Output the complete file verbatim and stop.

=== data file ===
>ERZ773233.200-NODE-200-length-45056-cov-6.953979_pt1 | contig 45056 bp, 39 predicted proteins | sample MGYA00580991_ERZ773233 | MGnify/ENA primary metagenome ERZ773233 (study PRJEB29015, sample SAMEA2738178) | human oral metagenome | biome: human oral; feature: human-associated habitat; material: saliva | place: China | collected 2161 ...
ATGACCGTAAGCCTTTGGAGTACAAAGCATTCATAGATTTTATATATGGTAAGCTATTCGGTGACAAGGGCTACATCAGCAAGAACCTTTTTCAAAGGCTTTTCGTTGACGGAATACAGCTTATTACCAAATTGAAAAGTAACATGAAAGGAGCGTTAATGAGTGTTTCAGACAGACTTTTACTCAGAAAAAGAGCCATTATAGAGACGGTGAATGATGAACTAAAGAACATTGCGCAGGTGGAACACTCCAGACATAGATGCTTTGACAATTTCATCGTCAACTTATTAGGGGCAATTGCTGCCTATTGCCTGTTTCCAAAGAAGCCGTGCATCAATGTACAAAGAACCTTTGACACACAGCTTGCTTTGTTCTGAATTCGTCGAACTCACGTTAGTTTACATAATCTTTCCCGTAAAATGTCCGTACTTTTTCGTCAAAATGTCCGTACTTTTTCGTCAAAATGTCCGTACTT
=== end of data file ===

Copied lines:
>ERZ773233.200-NODE-200-length-45056-cov-6.953979_pt1 | contig 45056 bp, 39 predicted proteins | sample MGYA00580991_ERZ773233 | MGnify/ENA primary metagenome ERZ773233 (study PRJEB29015, sample SAMEA2738178) | human oral metagenome | biome: human oral; feature: human-associated habitat; material: saliva | place: China | collected 2161 ...
ATGACCGTAAGCCTTTGGAGTACAAAGCATTCATAGATTTTATATATGGTAAGCTATTCGGTGACAAGGGCTACATCAGCAAGAACCTTTTTCAAAGGCTTTTCGTTGACGGAATACAGCTTATTACCAAATTGAAAAGTAACATGAAAGGAGCGTTAATGAGTGTTTCAGACAGACTTTTACTCAGAAAAAGAGCCATTATAGAGACGGTGAATGATGAACTAAAGAACATTGCGCAGGTGGAACACTCCAGACATAGATGCTTTGACAATTTCATCGTCAACTTATTAGGGGCAATTGCTGCCTATTGCCTGTTTCCAAAGAAGCCGTGCATCAATGTACAAAGAACCTTTGACACACAGCTTGCTTTGTTCTGAATTCGTCGAACTCACGTTAGTTTACATAATCTTTCCCGTAAAATGTCCGTACTTTTTCGTCAAAATGTCCGTACTTTTTCGTCAAAATGTCCGTACTT